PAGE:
The book on the Macedonian Wars belongs to the less preserved parts, but fortunately, we have access to Appian's sources Polybius or Livy.
The translation was made by Horace White; notes by Jona Lendering.
The Entr'Acte (Cont'd)
 [From the Suda] Philip utterly destroyed all forces that sailed against him, lest the Romans should say that the Macedonian power was weakening.
Outbreak of the Third Macedonian War
 [From Constantine Porphyrogenitus, The Embassies] The Romans were suspicious of Perseus (the son of Philip) on account of his rapidly growing power, and they were especially disturbed by his nearness to the Greeks and their friendship for him, due to hatred of the Romans, which the Roman generals had caused.note[172 BCE.] Afterward the ambassadors, who were sent to the Bastarnae, reported that they had observed that Macedonia was strongly fortified and had abundant war material, and that its young men were well drilled; and these things also disturbed the Romans.
When Perseus perceived this he sent other ambassadors to allay the suspicion. At this time also Eumenes, king of that part of Asia lying about Pergamon, fearing Perseus on account of his own former enmity to Philip, came to Rome and accused him publicly before the Senate, saying that he had always been hostile to the Romans; that he had killed his brother for being friendly to them; that he had aided Philip in collecting material for war against them, which material, when he became king, he did not desist from collecting, but added much more to it; that he was conciliating the Greeks in every possible way and furnishing military aid to the Byzantines, the Aetolians, and the Boeotians; that he had possessed himself of the great stronghold of Thrace and had stirred up dissensions among the Thessalians and the Perrhaebi when they wanted to send an embassy to Rome.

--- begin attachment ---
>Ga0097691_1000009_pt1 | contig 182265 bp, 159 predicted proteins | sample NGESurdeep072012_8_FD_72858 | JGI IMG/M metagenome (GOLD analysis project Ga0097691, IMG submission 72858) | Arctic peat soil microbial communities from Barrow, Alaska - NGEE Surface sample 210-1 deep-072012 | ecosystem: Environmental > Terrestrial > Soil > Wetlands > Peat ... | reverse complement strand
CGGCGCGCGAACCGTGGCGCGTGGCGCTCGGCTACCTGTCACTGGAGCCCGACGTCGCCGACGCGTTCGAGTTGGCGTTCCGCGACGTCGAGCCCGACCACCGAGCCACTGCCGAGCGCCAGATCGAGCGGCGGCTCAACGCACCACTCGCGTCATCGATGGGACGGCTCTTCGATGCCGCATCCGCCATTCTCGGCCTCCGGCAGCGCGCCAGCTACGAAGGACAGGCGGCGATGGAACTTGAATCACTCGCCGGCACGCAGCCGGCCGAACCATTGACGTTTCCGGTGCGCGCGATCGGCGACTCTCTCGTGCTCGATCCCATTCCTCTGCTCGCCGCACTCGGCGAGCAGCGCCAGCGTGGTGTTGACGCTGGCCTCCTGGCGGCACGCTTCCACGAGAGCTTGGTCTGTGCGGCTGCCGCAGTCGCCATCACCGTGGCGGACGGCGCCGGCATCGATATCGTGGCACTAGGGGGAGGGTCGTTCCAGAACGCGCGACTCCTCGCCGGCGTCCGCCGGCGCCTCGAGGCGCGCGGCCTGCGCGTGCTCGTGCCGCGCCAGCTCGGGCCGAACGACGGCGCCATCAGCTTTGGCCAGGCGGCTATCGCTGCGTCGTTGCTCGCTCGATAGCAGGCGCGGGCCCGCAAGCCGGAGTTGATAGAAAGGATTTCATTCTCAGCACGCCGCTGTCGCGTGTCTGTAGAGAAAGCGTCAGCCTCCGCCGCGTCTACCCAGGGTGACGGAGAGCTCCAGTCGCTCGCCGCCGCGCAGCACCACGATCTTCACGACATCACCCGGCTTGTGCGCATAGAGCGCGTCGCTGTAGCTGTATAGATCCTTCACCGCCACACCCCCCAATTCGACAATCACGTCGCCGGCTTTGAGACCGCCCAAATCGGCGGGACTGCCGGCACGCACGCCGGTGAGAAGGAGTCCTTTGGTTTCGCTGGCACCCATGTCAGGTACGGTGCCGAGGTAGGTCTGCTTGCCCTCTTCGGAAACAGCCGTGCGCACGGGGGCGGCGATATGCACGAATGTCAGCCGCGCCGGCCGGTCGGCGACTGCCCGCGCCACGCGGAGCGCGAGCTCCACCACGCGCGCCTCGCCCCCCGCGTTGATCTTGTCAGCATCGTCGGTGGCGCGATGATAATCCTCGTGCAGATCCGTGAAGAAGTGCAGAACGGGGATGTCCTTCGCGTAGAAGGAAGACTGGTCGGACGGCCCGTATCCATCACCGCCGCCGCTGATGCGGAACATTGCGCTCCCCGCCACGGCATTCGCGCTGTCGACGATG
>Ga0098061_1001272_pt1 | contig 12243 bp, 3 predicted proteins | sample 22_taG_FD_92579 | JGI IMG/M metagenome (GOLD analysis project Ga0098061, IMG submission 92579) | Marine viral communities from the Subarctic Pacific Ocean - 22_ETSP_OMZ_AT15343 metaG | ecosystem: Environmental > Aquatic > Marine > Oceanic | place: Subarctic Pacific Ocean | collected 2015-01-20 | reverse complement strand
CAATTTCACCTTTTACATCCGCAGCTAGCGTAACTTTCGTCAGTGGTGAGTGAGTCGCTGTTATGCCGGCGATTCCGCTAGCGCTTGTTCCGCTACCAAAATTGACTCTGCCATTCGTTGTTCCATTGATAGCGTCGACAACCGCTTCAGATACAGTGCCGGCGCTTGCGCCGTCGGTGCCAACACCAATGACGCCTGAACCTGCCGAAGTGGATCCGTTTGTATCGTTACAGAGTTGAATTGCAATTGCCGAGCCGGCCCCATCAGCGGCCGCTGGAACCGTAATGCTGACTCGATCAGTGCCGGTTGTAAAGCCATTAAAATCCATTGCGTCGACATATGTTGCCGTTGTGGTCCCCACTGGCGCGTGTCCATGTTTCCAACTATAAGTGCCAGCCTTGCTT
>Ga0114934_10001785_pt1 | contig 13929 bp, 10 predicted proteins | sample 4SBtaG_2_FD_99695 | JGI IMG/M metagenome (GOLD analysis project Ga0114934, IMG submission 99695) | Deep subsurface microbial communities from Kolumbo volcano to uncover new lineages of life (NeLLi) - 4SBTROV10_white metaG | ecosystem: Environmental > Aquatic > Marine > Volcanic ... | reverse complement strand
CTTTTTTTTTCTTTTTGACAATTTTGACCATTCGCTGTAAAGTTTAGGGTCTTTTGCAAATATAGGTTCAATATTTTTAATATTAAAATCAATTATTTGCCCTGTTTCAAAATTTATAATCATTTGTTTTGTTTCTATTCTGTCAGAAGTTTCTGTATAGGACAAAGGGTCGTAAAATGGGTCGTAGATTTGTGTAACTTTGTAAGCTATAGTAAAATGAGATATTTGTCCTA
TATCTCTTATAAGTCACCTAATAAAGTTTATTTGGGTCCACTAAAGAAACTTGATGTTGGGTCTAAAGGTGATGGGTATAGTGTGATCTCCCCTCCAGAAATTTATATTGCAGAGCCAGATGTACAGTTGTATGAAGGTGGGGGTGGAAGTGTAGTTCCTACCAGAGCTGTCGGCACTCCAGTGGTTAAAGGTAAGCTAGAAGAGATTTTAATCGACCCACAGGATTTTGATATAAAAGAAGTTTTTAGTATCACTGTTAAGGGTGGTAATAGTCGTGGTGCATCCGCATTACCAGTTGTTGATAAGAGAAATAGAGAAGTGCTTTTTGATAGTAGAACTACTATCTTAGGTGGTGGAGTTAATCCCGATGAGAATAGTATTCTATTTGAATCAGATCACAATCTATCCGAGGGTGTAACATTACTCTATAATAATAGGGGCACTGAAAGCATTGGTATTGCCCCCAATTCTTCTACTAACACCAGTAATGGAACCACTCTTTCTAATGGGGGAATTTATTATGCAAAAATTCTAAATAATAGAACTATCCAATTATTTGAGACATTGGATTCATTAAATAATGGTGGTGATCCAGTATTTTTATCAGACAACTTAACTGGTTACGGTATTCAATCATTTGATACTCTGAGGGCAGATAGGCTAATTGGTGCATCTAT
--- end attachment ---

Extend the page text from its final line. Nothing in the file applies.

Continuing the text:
[From Constantine Porphyrogenitus, The Embassies] "And of your two friends and allies," he said, "he drove Abrupolis out of his kingdom and conspired to kill Arthetaurus, the Illyrian chief, and gave shelter to his murderers."
Eumenes also slandered him on account of his marriages, both of which were with royal families, and for his bridal processions escorted by the whole fleet of Rhodes. He even made his industry a crime and his sobriety of life (being so young), and his being beloved and praised by so many in so short a time. Of the things that could excite their jealousy, envy, and fear even more strongly than direct accusations, Eumenes omitted nothing, and he urged the Senate to beware of a youthful enemy so highly esteemed and so near to them.
 [From Constantine Porphyrogenitus, The Embassies] The Senate, in fact, did not like to have on their flank a sober-minded, laborious, and popular king, an hereditary enemy to themselves, attaining eminence so suddenly. So, making a pretended accusation of the things alleged by Eumenes, they decided to make war against Perseus, but kept the matter a secret among themselves. When Harpalus, who had been sent by Perseus to answer the charge of Eumenes, and a certain ambassador of the Rhodians, desired to discuss the matter in the presence of Eumenes, who was still there, they were not admitted; but after his departure they were received. These, being angry at such treatment, and using too much freedom of speech, exasperated still more the Romans, who were already meditating war against Perseus and the Rhodians. Many senators, however, blamed Eumenes for causing so great a war on account of his own private grudges and fears, and the Rhodians refused to receive only his among all the representatives of the kings sent to their festival of the sun.
 [From Constantine Porphyrogenitus, The Embassies] When Eumenes was returning to Asia, he went up from Cirrha to Delphi to sacrifice, and there four men, hiding behind a wall, made an attempt upon his life. Other causes besides this were advanced by the Romans for a war against Perseus, although it had not yet been decreed, and ambassadors were sent to the allied kings, Eumenes, Antiochus, Ariarathes, Massinissa, and Ptolemy of Egypt, also to Greece Thessaly, Epirus, Acarnania, and to such of the islands as they could perhaps draw to their side. This specially troubled the Greeks, some because fond of Perseus as a Philhellene, and some because compelled to enter into agreement with the Romans.